In 1940, the German troops realized that their U-Boat enclosures made their ships vulnerable to attacks. They then started building closed bunkers to protect their ships from air raids by their enemies. One of the first bunkers they built was the Elbe II which was located near Hamburg.
By the end of the Second World War around five years later, Germany lost the battle and 3 of their newest U-Boats, the U-2505, U-3004 and U-350, were left stranded in a massive bunker on the Elbe River. The British then found out about it and decided to blow up the bunker using 32 tonnes of bombs. The roof collapsed which caused the ships to be trapped inside.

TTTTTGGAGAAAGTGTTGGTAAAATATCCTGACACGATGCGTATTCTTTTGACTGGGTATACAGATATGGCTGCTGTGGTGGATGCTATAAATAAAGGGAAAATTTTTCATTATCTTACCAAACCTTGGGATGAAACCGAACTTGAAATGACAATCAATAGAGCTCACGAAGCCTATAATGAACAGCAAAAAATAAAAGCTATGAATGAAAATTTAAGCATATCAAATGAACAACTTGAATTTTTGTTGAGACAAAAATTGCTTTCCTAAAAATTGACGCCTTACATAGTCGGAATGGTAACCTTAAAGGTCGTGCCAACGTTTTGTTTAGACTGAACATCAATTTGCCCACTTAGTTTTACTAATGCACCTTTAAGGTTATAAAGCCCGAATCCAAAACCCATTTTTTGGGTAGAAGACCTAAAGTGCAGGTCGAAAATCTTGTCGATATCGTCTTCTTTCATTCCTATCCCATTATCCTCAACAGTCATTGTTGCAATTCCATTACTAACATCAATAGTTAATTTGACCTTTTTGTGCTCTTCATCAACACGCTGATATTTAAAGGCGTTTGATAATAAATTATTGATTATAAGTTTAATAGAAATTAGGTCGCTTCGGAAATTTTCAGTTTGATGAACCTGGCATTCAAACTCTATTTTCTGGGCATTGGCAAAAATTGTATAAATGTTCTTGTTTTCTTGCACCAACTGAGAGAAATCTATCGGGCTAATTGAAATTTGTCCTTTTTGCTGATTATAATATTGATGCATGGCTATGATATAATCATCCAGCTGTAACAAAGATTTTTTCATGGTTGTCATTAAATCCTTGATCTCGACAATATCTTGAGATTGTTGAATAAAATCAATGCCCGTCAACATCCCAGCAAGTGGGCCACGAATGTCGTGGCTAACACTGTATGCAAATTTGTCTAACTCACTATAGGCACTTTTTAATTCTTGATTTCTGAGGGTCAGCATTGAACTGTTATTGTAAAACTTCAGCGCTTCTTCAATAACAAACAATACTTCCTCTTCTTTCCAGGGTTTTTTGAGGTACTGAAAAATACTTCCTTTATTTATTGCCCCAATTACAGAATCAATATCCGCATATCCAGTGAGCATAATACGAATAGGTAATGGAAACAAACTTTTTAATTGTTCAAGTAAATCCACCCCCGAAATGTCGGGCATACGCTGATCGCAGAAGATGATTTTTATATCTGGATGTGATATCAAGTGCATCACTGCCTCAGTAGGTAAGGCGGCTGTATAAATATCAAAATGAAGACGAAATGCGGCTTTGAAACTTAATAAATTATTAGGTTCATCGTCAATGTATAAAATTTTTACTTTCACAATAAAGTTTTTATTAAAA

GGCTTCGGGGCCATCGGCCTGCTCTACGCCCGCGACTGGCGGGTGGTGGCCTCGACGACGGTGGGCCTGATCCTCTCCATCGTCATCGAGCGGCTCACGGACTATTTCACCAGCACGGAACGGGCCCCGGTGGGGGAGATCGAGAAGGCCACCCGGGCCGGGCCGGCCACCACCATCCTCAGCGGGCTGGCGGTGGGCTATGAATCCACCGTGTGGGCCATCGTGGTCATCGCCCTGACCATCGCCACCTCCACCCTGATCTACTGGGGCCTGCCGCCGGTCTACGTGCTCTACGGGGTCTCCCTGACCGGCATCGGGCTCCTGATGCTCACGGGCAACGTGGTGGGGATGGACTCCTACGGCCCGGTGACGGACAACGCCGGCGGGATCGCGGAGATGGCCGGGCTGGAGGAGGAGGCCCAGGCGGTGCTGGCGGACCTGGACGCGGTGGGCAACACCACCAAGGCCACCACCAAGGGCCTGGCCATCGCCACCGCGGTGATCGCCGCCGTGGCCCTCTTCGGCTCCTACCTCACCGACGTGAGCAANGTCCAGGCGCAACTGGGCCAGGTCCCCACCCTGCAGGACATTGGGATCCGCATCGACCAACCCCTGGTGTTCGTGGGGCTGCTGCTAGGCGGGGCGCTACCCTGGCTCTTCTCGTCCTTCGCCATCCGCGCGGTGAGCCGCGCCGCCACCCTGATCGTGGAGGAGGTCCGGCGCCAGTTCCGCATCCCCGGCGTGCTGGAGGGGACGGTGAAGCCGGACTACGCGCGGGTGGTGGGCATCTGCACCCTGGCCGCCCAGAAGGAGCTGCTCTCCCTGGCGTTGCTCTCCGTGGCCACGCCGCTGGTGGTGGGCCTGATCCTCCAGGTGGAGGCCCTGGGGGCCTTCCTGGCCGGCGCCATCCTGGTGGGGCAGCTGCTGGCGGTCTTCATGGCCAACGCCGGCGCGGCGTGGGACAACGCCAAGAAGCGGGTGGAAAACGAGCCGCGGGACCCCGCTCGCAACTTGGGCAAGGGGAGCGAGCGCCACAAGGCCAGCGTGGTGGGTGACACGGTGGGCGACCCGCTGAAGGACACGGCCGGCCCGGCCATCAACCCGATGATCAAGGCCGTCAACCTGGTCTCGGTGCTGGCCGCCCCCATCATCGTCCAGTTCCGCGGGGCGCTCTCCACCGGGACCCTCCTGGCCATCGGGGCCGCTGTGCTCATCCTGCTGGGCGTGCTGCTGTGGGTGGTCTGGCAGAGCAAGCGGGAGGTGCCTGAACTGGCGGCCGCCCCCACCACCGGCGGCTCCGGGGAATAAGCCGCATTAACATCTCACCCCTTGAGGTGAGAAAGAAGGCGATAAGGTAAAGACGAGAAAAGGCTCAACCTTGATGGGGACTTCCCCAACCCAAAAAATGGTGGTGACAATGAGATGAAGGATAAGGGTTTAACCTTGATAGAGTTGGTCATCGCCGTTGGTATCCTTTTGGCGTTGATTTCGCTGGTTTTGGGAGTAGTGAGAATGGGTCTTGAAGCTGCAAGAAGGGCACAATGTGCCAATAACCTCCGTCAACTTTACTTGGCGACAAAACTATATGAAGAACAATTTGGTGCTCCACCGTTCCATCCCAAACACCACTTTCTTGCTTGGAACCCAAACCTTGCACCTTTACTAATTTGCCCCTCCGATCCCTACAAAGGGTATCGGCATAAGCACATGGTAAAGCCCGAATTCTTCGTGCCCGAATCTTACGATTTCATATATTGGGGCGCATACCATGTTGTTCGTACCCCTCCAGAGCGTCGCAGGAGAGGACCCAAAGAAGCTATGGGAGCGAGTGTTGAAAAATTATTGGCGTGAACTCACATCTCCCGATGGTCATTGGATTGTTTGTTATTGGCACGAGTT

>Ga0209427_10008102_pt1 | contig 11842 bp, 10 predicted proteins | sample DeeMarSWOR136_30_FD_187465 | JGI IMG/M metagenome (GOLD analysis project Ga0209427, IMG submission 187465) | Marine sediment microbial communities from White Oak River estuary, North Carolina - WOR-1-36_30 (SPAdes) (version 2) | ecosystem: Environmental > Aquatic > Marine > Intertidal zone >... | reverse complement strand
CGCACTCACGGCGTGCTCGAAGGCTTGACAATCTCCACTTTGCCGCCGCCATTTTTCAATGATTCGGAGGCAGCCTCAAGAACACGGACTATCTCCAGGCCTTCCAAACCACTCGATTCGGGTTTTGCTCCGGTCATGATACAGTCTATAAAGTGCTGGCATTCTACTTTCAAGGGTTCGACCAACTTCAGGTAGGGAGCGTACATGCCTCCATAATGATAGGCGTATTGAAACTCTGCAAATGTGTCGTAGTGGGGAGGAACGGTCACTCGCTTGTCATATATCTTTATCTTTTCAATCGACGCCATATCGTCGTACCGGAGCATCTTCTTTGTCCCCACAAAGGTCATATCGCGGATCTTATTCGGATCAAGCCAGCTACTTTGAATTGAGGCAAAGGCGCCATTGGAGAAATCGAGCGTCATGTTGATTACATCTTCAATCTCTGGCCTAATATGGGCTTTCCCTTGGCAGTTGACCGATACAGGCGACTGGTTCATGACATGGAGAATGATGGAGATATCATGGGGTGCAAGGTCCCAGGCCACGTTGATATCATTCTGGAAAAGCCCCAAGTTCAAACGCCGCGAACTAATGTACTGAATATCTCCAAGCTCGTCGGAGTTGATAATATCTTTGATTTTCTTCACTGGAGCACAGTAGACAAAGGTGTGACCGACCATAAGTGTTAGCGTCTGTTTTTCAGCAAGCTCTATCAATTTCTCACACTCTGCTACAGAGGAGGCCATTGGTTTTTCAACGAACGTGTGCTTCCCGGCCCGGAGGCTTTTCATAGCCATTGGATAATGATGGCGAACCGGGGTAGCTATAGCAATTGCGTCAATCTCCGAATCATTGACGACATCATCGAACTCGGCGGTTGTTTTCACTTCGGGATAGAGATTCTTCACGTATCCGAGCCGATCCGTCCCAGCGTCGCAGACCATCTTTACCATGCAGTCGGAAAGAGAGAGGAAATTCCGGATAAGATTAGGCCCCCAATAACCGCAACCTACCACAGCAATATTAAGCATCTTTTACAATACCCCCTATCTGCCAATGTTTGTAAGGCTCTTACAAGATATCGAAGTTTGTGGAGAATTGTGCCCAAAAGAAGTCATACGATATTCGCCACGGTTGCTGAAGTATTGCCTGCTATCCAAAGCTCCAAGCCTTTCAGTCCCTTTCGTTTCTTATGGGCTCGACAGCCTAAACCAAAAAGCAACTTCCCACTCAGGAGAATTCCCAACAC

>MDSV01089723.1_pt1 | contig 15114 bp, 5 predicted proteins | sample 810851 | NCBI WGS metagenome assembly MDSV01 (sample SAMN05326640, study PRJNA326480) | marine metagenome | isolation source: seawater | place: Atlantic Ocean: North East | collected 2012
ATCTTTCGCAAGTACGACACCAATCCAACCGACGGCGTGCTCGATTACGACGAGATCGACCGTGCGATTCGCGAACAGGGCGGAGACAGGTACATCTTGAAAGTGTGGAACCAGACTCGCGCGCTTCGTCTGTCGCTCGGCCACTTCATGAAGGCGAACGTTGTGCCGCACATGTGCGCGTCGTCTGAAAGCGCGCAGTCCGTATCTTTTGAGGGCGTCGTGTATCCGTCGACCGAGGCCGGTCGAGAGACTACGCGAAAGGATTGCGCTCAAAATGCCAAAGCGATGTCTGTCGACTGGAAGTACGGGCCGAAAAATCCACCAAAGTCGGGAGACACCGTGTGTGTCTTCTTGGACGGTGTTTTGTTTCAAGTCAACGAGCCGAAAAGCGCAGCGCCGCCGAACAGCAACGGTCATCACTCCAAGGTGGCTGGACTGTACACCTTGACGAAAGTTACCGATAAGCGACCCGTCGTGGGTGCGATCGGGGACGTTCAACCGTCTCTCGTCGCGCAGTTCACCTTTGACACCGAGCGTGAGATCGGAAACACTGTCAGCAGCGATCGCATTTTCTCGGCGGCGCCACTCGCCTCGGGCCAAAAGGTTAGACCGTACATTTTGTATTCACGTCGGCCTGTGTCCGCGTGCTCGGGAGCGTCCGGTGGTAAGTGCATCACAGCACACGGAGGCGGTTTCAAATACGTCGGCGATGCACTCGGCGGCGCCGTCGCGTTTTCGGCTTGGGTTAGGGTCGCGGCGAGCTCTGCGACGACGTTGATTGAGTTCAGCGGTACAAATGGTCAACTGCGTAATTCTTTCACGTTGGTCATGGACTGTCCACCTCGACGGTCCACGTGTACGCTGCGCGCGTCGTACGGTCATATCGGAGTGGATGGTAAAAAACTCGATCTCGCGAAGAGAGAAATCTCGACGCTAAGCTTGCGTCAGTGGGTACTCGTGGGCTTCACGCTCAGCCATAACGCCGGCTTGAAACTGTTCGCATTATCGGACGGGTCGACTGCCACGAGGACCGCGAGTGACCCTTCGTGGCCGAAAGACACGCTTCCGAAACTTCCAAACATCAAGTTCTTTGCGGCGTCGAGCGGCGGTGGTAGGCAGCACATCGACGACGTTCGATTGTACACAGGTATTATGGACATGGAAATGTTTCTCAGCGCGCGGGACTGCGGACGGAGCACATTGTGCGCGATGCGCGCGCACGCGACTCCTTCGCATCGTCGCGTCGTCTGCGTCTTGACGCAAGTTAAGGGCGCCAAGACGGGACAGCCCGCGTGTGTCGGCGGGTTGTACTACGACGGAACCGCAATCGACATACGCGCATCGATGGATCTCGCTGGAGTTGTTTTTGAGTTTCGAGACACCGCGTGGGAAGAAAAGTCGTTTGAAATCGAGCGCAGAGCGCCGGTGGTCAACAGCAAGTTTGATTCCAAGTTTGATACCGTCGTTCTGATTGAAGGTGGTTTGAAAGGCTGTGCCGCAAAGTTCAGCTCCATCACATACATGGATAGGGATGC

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The U-boats were eventually forgotten by everyone until Jak P Mallmann-Showell, Wolfgang Hirschfeld, and Walter Cloots found the boats in 1985. They took wonderful photographs of the place, plunging people back to a long-lost era.
In the 1990s, the German government found that the bunker was too dangerous so they filled it up with gravel and concrete, burying the U-boats permanently.
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If you want to visit the Elbe II bunker, or rather what’s left of it, it can be found on the southern bank of the Elbe River at the Vulkanhafen which is within the Freeport of Hamburg.
Do you also want to visit this long-forgotten bunker? Let us know your thoughts in the comments section!